Yokozuna Kakuryu and sekiwake Tochinoshin stayed undefeated Saturday to remain joint leaders of the Summer Grand Sumo Tournament.
Pre-tournament favorite Kakuryu took another step at Ryogoku Kokugikan toward his sixth top-level title by beating No. 3 maegashira Chiyotairyu, who remains winless in 11 matches against the 33-year-old yokozuna.
Kakuryu ended the first week of the 15-day tournament by blowing away Chiyotairyu (2-5) from the opening jump. Planting both hands in Chiyotairyu’s chest, the yokozuna gave his opponent little chance of escaping the quick frontal force-out.
“He is the kind of opponent who can push you out in a heartbeat. That was the only thing I was concerned about,” Kakuryu said. “The most important thing going forward is to concentrate on one bout at a time.”
Tochinoshin moved to 7-0 by forcing out No. 1 Kotoshogiku (2-5) in an impressive display of strength. After getting shoved toward the edge, Tochinoshin hoisted the 35-year-old former ozeki by his belt and drove him out backward.
“I didn’t do that badly,” Kotoshogiku said. “I needed to present a heavier load for him by leaning against (my opponent) more.”
Tochinoshin is poised for promotion straight back to ozeki, needing just three more wins here to return to sumo’s second-highest rank following his demotion after the Spring Grand Sumo Tournament.
Ozeki Goeido (4-3) bounced back from two straight losses by beating No. 3 Tamawashi (3-4). Goeido countered Tamawashi’s slapping attack by going inside for a belt grip. He quickly pushed out the Mongolian, who claimed his first top-level title at the New Year Basho.
Ozeki Takayasu improved to 4-3 by pushing out No. 2 Daieisho (3-4), who was looking for another upset after beating Goeido on Thursday. Takayasu absorbed Daieisho’s initial thrusting attack before shoving him off balance and pushing him out.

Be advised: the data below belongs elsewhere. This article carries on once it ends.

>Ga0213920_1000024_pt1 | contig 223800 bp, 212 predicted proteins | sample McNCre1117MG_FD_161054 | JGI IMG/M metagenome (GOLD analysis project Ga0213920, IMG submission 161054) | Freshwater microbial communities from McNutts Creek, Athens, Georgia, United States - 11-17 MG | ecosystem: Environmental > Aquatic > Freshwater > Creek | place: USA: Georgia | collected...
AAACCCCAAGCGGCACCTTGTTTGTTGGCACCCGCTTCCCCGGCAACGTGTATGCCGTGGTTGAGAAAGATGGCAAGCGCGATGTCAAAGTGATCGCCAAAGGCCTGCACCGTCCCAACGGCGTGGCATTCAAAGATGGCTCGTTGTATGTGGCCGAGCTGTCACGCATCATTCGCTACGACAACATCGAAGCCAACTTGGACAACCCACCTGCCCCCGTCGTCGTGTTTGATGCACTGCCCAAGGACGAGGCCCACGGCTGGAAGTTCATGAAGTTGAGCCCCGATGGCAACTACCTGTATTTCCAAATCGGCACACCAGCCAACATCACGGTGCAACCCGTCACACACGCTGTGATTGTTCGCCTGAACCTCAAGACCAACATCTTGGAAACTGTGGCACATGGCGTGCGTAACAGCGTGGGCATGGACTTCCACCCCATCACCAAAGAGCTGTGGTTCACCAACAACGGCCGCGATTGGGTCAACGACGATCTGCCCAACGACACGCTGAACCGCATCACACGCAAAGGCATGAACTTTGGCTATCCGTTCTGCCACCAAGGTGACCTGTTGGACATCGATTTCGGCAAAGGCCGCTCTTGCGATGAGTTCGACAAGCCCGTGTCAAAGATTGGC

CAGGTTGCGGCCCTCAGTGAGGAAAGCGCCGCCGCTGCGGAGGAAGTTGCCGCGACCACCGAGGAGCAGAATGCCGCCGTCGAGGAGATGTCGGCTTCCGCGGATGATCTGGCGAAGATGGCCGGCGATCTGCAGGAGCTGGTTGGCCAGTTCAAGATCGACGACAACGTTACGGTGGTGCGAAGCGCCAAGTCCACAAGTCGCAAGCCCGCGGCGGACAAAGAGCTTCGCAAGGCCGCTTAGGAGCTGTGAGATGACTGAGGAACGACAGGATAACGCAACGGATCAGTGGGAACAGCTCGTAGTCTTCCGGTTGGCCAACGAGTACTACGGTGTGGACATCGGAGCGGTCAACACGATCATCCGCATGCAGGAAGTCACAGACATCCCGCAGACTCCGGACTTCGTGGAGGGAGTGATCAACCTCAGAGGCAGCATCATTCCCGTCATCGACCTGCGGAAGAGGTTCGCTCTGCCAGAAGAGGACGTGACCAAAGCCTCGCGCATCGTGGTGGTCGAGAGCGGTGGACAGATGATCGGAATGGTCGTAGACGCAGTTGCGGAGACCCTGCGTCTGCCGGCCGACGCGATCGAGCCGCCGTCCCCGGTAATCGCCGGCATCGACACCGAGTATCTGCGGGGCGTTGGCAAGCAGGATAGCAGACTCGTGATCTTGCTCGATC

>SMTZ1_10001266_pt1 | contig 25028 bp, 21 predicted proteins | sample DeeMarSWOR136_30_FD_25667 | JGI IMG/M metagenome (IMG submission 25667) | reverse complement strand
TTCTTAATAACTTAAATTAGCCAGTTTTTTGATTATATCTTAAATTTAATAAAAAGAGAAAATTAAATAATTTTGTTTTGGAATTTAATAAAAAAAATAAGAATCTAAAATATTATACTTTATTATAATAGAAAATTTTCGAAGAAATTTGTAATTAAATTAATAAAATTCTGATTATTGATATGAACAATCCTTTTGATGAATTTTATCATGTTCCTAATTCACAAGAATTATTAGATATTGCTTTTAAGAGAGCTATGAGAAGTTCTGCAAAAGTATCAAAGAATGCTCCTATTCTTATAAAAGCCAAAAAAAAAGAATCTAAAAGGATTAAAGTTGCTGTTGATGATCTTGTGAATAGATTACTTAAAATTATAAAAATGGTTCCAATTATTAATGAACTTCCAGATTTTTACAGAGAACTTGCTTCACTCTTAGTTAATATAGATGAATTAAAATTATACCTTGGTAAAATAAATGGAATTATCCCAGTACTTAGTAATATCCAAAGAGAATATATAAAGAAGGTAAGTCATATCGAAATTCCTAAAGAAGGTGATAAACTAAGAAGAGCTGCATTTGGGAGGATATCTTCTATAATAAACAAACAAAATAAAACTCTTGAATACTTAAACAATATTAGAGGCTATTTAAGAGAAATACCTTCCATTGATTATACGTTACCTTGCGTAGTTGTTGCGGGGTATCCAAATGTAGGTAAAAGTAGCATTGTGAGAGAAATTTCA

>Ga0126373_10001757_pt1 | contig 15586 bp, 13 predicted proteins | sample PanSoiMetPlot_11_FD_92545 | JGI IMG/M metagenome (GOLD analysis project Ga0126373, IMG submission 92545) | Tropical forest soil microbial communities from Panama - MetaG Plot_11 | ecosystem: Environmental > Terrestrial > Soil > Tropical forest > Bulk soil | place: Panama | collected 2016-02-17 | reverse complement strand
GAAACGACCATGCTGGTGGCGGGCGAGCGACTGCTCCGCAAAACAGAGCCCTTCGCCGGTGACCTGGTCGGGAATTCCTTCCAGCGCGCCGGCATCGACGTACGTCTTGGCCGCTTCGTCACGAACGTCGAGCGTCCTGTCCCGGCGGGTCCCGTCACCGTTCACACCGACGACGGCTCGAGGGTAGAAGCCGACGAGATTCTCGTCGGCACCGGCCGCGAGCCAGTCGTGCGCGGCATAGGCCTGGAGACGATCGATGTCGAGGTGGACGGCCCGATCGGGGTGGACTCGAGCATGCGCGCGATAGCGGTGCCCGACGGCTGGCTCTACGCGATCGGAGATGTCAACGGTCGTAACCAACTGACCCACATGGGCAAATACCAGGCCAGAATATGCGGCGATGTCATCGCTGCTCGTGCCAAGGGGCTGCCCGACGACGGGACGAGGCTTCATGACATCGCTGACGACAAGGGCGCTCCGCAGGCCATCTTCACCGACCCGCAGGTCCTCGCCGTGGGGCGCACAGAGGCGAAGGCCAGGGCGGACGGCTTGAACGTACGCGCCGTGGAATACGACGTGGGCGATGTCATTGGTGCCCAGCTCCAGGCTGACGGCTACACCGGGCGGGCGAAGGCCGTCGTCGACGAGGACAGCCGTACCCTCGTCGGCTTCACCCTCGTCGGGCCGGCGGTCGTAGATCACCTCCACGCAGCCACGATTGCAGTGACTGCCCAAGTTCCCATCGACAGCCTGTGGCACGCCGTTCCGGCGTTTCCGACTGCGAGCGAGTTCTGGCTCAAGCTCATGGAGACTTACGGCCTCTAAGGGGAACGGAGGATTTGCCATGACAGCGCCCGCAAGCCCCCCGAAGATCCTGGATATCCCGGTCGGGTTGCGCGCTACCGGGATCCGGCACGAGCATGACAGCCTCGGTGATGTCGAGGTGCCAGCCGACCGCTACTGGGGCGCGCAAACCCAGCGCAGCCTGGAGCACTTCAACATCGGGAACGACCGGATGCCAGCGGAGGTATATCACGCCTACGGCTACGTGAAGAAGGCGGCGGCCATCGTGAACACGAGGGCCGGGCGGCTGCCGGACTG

Sekiwake Ichinojo dropped to 2-5 with a loss to No. 1 Hokutofuji (3-4). The maegashira was quick off the mark and blew the 227-kg Mongolian out of the ring with a pushing attack.
Mitakeumi improved to 5-2 while handing fellow komusubi Aoiyama (1-6) his fifth straight loss. After forcing Aoiyama back with a thrusting attack, Mitakeumi resisted a pull-down attempt before pushing out the 193-kg Bulgarian.
No. 8 Asanoyama (6-1) remained one win off the pace after pushing out No. 6 Yoshikaze (2-5).
Newly promoted ozeki and crowd favorite Takakeisho (3-2-2) is set to rejoin the tournament Sunday after missing three matches with a knee injury suffered on Day 4 against Mitakeumi.
The 22-year-old wrestler, promoted to ozeki for the tournament, sustained the injury against Mitakeumi on Wednesday and has not competed since.
“We talked about this at depth. It seemed the swelling on his (right knee) reduced,” stablemaster Chiganoura said. “Not only does he feel responsible as an ozeki, but also I think Takakeisho wants to compete.”
The fan favorite was diagnosed with an injury to the ligament on the inside of the knee.
Takakeisho, who has three wins at this tournament, will need to win five of his remaining eight bouts to earn a winning record. If he finishes with a losing record, he would compete in July’s Nagoya meet as a demotion-threatened kadoban ozeki.
IN FIVE EASY PIECES WITH TAKE 5